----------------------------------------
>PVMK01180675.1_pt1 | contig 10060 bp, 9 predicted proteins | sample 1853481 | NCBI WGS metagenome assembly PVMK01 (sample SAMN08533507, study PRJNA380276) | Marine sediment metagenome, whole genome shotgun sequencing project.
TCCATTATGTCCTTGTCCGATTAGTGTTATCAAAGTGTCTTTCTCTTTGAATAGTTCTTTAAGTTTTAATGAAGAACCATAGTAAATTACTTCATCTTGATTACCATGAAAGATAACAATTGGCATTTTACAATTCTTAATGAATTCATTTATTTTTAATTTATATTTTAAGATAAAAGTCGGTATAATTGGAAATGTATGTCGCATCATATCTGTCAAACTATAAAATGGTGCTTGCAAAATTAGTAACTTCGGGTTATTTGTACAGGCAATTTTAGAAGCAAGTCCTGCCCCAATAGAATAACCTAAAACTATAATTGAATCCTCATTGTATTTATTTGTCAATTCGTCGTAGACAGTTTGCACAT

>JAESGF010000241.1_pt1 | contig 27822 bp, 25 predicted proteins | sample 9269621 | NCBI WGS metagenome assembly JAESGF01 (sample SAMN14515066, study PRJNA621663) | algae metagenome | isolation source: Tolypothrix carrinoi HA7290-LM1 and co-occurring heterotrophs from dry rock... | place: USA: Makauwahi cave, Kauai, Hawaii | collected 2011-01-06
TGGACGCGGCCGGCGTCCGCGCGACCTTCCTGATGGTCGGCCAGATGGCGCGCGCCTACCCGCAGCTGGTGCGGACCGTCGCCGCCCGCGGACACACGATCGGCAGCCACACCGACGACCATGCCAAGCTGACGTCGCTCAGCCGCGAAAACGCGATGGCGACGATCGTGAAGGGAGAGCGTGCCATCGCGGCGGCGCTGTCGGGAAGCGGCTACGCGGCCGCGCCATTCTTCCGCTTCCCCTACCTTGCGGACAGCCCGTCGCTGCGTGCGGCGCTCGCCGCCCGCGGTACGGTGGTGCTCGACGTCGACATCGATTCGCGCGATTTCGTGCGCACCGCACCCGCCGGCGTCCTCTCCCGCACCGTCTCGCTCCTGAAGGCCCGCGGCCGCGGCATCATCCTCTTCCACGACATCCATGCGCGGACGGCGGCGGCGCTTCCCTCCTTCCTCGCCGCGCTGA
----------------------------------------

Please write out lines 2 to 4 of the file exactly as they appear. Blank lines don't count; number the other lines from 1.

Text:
TCCATTATGTCCTTGTCCGATTAGTGTTATCAAAGTGTCTTTCTCTTTGAATAGTTCTTTAAGTTTTAATGAAGAACCATAGTAAATTACTTCATCTTGATTACCATGAAAGATAACAATTGGCATTTTACAATTCTTAATGAATTCATTTATTTTTAATTTATATTTTAAGATAAAAGTCGGTATAATTGGAAATGTATGTCGCATCATATCTGTCAAACTATAAAATGGTGCTTGCAAAATTAGTAACTTCGGGTTATTTGTACAGGCAATTTTAGAAGCAAGTCCTGCCCCAATAGAATAACCTAAAACTATAATTGAATCCTCATTGTATTTATTTGTCAATTCGTCGTAGACAGTTTGCACAT

>JAESGF010000241.1_pt1 | contig 27822 bp, 25 predicted proteins | sample 9269621 | NCBI WGS metagenome assembly JAESGF01 (sample SAMN14515066, study PRJNA621663) | algae metagenome | isolation source: Tolypothrix carrinoi HA7290-LM1 and co-occurring heterotrophs from dry rock... | place: USA: Makauwahi cave, Kauai, Hawaii | collected 2011-01-06
TGGACGCGGCCGGCGTCCGCGCGACCTTCCTGATGGTCGGCCAGATGGCGCGCGCCTACCCGCAGCTGGTGCGGACCGTCGCCGCCCGCGGACACACGATCGGCAGCCACACCGACGACCATGCCAAGCTGACGTCGCTCAGCCGCGAAAACGCGATGGCGACGATCGTGAAGGGAGAGCGTGCCATCGCGGCGGCGCTGTCGGGAAGCGGCTACGCGGCCGCGCCATTCTTCCGCTTCCCCTACCTTGCGGACAGCCCGTCGCTGCGTGCGGCGCTCGCCGCCCGCGGTACGGTGGTGCTCGACGTCGACATCGATTCGCGCGATTTCGTGCGCACCGCACCCGCCGGCGTCCTCTCCCGCACCGTCTCGCTCCTGAAGGCCCGCGGCCGCGGCATCATCCTCTTCCACGACATCCATGCGCGGACGGCGGCGGCGCTTCCCTCCTTCCTCGCCGCGCTGA